In plaintiffs' suit claiming that Ohio Revised Code section 2907.31(D)(1), criminalizing sending juveniles material that is harmful to them, is unconstitutional under the First Amendment and Commerce Clause, district court's judgment for the plaintiffs and its order permanently enjoining enforcement of the statute as applied to internet communications on the basis that it is overbroad, is reversed and vacated, as the statute does not violate the First Amendment or the Commerce Clause because the scope of the statute is limited to personally directed electronic communications, as currently available or developed in the future. .

U.S. 7th Circuit Court of Appeals, April 16, 2010
Evans v. Poskon , No. 09-3140
In a prisoner's 42 U.S.C. section 1983 suit, claiming that his fourth amendment rights were violated when the officers used excessive force during and after his arrest, district court's grant of summary judgment in favor defendants on the ground that Heck v. Humphrey, 512 U.S. 477 (1994) bars defendant's claim because his assertion that he did not oppose being taken into custody contradicts his conviction for resisting arrest is reversed as, Wallace v. Kato, 549 U.S. 384 (2007) holds that a claim that accrues before a criminal conviction may and usually must be filed without regard to the conviction's validity, and that a claim asserting that a search or seizure violated the fourth amendment accrues immediately. Therefore, his claim that he did not resist being taken into custody is incompatible with his conviction and any proceedings based on this contention must be stayed or dismissed, but defendant's claims that the police used excessive force to effect custody and that t! he police beat him severely even after reducing him to custody are consistent with a conviction for resisting arrest and may thus proceed.

U.S. 9th Circuit Court of Appeals, April 13, 2010
Black Star Farms LLC v. Oliver, No. 08-15738
In an action by a Michigan winery claiming that certain provisions of Arizona's statutory scheme regulating the direct shipment of wine from wineries — whether located in-state or out-of-state — to Arizona consumers violated the dormant Commerce Clause, summary judgment for defendant is affirmed where Arizona's statutory exceptions to its three-tier distribution system, which treated similarly situated in-state and out-of-state wineries the same and imposed no new impermissible burdens on out-of-state wineries, did not have the practical effect of favoring in-state economic interests over out-of-state interests.

Posted On: April 22, 2010

Findlaw Caselaw Summaries: Criminal Law and Procedure

To view the full-text of cases you must sign in to FindLaw.com. All summaries are produced by Findlaw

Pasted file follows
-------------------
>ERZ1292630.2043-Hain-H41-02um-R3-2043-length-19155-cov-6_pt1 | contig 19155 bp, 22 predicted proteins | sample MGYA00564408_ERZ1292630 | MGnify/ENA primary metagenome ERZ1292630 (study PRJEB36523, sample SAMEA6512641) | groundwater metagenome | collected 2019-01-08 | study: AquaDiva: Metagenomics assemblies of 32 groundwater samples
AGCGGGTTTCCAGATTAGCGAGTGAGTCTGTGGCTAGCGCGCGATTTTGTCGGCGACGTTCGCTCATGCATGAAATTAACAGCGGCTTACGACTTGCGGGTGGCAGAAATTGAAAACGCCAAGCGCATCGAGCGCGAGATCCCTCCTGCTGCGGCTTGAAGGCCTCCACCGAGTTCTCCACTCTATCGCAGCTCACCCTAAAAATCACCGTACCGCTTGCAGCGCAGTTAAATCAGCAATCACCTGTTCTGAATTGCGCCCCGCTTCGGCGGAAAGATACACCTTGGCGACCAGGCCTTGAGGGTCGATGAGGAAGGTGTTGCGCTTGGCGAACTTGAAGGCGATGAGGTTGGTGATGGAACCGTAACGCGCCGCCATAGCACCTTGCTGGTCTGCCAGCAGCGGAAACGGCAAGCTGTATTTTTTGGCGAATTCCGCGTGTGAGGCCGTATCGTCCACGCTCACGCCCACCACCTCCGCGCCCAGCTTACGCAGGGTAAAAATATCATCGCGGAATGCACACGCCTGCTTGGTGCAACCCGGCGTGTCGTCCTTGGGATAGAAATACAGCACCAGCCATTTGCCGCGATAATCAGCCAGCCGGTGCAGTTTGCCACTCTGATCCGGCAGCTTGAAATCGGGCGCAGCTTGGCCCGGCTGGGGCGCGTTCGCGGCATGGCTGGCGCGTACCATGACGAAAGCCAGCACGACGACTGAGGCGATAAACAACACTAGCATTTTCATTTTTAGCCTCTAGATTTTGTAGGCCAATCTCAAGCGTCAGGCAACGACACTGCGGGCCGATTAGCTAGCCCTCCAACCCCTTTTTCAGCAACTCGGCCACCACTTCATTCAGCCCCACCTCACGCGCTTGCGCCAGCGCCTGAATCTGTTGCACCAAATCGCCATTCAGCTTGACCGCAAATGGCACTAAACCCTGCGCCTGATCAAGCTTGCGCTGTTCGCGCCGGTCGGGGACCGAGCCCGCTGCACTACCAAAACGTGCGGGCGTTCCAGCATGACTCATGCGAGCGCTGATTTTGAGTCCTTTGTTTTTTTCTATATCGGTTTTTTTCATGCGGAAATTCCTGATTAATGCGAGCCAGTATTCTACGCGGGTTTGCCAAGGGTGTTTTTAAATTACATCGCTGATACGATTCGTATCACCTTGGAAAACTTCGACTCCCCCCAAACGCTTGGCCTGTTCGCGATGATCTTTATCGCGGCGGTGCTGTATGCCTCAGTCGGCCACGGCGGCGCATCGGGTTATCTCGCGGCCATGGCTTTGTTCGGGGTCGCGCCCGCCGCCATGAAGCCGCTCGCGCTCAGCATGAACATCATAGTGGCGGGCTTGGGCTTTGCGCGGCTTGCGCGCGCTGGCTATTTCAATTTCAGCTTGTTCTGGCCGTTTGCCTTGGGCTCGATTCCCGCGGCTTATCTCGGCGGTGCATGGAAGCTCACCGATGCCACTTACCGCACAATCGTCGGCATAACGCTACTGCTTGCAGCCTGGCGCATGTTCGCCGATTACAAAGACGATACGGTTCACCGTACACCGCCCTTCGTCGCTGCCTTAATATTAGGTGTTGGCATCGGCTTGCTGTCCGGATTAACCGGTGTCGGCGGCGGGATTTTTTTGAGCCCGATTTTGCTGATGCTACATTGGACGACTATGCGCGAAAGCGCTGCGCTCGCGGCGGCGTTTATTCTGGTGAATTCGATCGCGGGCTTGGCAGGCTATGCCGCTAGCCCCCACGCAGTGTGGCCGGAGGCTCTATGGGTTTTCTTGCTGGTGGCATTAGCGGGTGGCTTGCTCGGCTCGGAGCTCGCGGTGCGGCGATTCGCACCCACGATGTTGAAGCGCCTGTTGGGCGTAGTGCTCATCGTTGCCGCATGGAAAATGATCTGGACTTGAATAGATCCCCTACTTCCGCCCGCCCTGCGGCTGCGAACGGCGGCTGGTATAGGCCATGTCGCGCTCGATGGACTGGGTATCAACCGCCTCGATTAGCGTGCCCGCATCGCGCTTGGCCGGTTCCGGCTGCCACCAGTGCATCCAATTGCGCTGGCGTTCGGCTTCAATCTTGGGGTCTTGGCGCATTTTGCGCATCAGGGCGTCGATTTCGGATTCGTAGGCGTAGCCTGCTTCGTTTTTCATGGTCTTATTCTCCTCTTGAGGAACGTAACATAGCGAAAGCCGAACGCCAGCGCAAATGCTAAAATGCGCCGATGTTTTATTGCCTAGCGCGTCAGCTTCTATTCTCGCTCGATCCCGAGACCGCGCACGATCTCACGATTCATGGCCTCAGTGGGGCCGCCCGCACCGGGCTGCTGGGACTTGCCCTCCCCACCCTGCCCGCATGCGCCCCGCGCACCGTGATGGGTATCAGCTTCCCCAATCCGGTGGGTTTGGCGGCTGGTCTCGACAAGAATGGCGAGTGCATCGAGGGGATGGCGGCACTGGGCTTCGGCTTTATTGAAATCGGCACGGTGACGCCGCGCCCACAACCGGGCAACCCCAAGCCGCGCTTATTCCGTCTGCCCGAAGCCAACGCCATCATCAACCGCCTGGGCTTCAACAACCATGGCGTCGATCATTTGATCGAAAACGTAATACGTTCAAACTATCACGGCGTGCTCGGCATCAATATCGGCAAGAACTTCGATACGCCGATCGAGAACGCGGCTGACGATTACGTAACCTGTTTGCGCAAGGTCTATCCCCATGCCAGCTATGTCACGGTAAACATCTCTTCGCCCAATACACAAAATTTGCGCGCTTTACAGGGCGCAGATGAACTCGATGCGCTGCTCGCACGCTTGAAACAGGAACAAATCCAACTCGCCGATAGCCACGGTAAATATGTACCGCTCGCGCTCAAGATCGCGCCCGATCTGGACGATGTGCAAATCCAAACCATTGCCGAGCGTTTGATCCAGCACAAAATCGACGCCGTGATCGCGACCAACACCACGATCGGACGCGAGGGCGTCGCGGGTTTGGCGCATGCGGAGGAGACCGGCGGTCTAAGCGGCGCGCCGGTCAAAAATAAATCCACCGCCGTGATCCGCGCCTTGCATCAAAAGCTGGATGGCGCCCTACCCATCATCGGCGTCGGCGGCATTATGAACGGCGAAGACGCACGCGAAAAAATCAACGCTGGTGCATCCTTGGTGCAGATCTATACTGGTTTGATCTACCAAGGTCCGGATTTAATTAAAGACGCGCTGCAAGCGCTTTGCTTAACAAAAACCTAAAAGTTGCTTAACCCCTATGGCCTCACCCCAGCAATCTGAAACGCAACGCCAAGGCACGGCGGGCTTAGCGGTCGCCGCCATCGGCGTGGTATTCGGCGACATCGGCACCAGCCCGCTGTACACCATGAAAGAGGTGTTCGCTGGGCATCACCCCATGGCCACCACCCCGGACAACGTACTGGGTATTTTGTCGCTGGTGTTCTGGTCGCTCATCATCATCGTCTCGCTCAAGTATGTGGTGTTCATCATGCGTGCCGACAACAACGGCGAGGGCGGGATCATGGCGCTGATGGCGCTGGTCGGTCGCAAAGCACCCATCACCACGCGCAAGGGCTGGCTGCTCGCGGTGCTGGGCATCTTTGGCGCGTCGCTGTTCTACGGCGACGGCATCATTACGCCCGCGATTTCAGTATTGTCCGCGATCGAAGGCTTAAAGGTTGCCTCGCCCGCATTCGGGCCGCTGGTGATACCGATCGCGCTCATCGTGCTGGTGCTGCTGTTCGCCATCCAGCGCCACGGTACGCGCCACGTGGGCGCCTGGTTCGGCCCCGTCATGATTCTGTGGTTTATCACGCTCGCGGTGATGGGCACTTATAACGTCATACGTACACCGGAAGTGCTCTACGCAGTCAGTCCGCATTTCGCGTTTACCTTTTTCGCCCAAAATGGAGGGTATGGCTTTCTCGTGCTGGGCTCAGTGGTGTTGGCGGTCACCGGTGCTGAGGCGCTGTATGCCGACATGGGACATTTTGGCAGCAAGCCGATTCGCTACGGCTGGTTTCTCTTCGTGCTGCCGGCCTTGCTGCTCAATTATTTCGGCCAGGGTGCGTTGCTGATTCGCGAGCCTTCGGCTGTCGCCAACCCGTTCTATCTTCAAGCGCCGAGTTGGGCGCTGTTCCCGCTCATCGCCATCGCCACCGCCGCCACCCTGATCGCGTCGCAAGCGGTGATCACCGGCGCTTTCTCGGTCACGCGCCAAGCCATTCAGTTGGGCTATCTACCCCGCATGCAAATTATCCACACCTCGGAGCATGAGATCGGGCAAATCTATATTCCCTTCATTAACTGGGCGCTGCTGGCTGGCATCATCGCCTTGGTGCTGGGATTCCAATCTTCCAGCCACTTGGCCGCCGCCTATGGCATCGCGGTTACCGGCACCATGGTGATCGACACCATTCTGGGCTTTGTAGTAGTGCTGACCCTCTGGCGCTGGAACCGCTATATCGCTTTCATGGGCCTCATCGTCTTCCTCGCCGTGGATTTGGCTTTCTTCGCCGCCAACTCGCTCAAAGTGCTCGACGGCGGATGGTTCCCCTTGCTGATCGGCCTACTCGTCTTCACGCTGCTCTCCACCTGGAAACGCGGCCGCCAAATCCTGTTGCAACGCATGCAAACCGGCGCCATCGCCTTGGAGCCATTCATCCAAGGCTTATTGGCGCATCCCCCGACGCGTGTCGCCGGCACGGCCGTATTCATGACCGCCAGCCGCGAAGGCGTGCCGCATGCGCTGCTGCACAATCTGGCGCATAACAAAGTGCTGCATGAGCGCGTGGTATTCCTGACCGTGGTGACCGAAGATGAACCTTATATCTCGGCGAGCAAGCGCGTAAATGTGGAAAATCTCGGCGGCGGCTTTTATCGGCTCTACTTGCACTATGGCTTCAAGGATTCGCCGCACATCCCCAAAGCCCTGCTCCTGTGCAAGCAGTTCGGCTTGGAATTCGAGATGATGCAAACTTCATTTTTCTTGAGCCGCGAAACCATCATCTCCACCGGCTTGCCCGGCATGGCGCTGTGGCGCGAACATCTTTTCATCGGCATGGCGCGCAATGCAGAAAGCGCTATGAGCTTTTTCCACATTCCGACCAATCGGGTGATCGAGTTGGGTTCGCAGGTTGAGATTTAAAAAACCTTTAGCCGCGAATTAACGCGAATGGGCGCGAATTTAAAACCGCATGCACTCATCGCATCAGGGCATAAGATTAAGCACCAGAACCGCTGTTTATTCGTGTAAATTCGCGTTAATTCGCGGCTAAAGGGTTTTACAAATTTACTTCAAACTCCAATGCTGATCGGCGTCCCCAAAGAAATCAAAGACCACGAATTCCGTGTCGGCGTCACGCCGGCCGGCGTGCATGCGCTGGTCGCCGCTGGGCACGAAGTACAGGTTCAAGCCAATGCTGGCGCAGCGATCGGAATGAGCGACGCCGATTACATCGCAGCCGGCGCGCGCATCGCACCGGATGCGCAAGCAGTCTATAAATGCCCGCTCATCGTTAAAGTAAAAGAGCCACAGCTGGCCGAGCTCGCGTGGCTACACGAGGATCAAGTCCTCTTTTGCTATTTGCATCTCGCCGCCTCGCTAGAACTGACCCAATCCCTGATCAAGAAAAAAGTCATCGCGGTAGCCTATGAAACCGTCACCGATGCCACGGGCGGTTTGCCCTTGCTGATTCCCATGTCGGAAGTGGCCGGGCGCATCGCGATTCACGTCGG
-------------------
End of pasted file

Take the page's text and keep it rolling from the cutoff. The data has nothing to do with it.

April 12 -16, 2010:

U.S. 1st Circuit Court of Appeals, April 14, 2010
US v. Cintron-Echautegui, No. 08-1800
In a conviction of defendant for conspiracy to distribute controlled substances, district court's imposition of 292-months' imprisonment is affirmed as the court did not clearly err in making its drug quantity determination. .

U.S. 1st Circuit Court of Appeals, April 14, 2010
US v. Mardirosian, No. 09-1144
Conviction of defendant for possessing, concealing or storing six stolen paintings, including a rare Cezanne valued at $29 million, is affirmed where: 1) the 1999 Agreement had no bearing on the "stolen" character of the paintings as the agreement was void ab initio as a contract for an illegal purpose; 2) the jury's finding that defendant knew the paintings were stolen at some point after taking possession of them was sufficient to satisfy 18 U.S.C. section 2315's mens rea requirement; 3) district court did not err in instructing the jury that the Agreement did not provide defendant with viable mens rea defense to the charge; and 4) district court's use of Cezanne's 1999 auction price in its calculation of loss was not clearly erroneous.

U.S. 1st Circuit Court of Appeals, April 15, 2010
US. v. Ellison , No. 09-1234
In a conviction of defendant for robbery and related offenses, district court's denial of defendant's motion to suppress statements made to the police while being held at a county jail charged with another crime is affirmed, as there is nothing in the facts of this case that would be likely create the atmosphere of coercion subject to Miranda concern. .

Continue reading " Findlaw Caselaw Summaries: Criminal Law and Procedure " »

Posted On: April 21, 2010

Professor Rory Little's Perspective: United States v. Stevens, A Case Brief

The following is presented as a service of the ABA Criminal Justice Section http://www.abanet.org/crimjust

The ABA Section of Criminal Justice is pleased to provide Professor Rory Little's Perspective, a Case Brief in U.S. v. Stevens which includes the Holding, Facts, and Analysis in the case.

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FIRST AMENDMENT

Statute Criminalizing the Creation, Sale, or Possession of Depictions of Intentional Killing or Wounding of Animals is Unconstitutionally Overbroad.